His team actually had a very poor year by their standards, narrowly missing out on advancing to the Euroleague top 16, and only finishing a very disappointing 10th in the Adriatic league with a 10-16 record, failing to advance to the playoffs for the first time in quite a while. There is even some concern in Ljubljana that their perennial Slovenian powerhouse might do the unexpected and lose out on the championship in the domestic league, which they traditionally own. Much of this has to do with how poorly his team was built (it was largely assembled by an agent as a means to get his younger clients Euroleague experience), but part of the blame has to fall on the shoulders of their best player as well.

Halperin joined Maccabi Tel Aviv’s youth system when he was just 8 years old. He was considered a star in the making very early on in his career and was groomed as Israel’s first ever NBA player from a very young age. 7 years ago, at age 15 he received his first opportunity to play for the Israeli National Team, at the Cadet (U-16) level, and did not disappoint averaging nearly 16 points a game in the Challenge Round. One year later at age 16 he began playing at the Junior (U-18 level), against players much more physically mature than him. He averaged 7.6 points per game in under 19 minutes here. 2 years later, still at the Junior level because of his age, he led all players at the European Championships in Germany in 2002 by averaging 23.4 points per game, along with 3.2 assists and 2.6 steals. Halperin was on his way to being named MVP of the U-18 European Championship for Juniors until he injured his ankle in group play. He continued to play in extreme pain and scored 18 points in 26 minutes as Israel lost to Lithuania in the quarterfinals. Halperin also participated in the qualifiers for the U-20 European Championships that summer despite again being two years younger than almost all the players there, averaging 12 points and 2.3 assists in 27 minutes per game on 68% shooting from the field.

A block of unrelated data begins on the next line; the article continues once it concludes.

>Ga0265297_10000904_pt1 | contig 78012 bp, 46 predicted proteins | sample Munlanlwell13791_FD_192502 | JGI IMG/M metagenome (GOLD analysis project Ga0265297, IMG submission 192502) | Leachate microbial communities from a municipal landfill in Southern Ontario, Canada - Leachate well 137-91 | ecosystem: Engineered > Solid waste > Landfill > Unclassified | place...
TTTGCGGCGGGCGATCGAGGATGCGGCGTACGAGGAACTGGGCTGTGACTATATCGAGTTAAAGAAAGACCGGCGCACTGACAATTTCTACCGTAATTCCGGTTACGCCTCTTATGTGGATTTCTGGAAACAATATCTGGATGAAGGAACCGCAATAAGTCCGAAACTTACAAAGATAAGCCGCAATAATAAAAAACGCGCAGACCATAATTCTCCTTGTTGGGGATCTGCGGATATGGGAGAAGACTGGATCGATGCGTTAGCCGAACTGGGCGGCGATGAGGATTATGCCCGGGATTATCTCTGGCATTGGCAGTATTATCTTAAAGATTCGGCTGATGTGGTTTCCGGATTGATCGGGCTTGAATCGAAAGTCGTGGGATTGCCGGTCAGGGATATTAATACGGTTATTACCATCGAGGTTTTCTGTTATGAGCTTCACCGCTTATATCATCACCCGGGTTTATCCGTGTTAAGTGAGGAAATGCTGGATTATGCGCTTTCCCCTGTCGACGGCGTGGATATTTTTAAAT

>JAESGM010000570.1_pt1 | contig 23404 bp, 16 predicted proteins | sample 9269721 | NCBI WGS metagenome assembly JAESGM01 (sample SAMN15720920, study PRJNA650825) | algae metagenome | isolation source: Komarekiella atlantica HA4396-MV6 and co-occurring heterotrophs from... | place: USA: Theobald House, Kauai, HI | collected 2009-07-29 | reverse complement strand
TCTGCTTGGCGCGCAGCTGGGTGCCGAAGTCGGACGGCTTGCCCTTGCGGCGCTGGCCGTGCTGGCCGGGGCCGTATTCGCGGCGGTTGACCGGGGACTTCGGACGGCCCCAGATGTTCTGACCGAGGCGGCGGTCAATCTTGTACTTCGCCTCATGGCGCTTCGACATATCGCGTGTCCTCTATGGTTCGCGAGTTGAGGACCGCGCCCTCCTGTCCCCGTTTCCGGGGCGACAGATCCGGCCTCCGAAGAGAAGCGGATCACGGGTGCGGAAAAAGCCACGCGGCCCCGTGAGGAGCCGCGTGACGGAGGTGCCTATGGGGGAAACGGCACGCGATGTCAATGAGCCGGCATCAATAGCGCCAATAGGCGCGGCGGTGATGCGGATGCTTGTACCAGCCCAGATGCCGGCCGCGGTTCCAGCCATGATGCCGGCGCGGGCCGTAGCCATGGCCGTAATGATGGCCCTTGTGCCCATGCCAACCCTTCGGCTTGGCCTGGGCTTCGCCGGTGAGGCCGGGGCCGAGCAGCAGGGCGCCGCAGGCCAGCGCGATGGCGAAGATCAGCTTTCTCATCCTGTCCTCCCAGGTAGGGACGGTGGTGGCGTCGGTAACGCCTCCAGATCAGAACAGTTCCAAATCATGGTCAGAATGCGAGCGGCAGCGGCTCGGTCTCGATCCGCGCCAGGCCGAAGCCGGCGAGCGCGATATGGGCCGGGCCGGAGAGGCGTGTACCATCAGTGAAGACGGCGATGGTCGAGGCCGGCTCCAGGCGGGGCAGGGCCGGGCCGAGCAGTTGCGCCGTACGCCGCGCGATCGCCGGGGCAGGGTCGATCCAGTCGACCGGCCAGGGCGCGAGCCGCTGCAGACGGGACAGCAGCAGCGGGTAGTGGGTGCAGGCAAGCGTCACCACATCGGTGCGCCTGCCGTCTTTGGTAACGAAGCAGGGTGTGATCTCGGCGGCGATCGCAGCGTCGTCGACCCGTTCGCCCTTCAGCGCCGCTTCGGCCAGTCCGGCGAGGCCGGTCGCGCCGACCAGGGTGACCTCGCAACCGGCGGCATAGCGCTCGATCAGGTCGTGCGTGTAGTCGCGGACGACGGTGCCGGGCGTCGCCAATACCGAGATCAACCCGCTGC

In 2003 at age 19 Halperin was invited for the first time to play for the Israeli senior national team in the Eurobasket championships in Sweden. He came off the bench to average 5 points in 12 minutes per game, helping Israel finish a surprising 7th in the competition. He went back to the U-20’s in 2004 for his swan song with that team, averaging 25.3 points and 4.3 assists in the qualifiers for the European Championships on 62% shooting from the field and 53.3% from behind the arc. After helping them make the actual European Championships, he took his team to the Finals while averaging 20.3 points per game (good for 2nd in the tournament) before losing and finishing with the Silver medal, a huge accomplishment for tiny Israel. He capped off a marvelous career with the Israeli junior teams at the U-21 World Championships in Argentina in 2005, again leading the tournament in scoring with 23.5 points per game. Later that summer he again played with the senior national team in the men’s European Championships, averaging just under 5 points in 8 minutes per game.

As mentioned already, Halperin moved to Olimpija Ljubljana over the summer of 2005 and was arguably the best young player in the first stage of the Euroleague, scoring nearly 14 points a game, with 3.5 assists, 3.1 rebounds and 2.2 steals in 36 minutes a game on excellent shooting percentages.

Halperin is planning on coming to the States in mid-May to train and prepare for private workouts with NBA teams. He is considered a very strong 2nd round prospect with a chance of moving into the late 1st round with good workouts. He has stated on numerous occasions that he is very much intent on making a team this summer and becoming the first Israeli player to play in the NBA.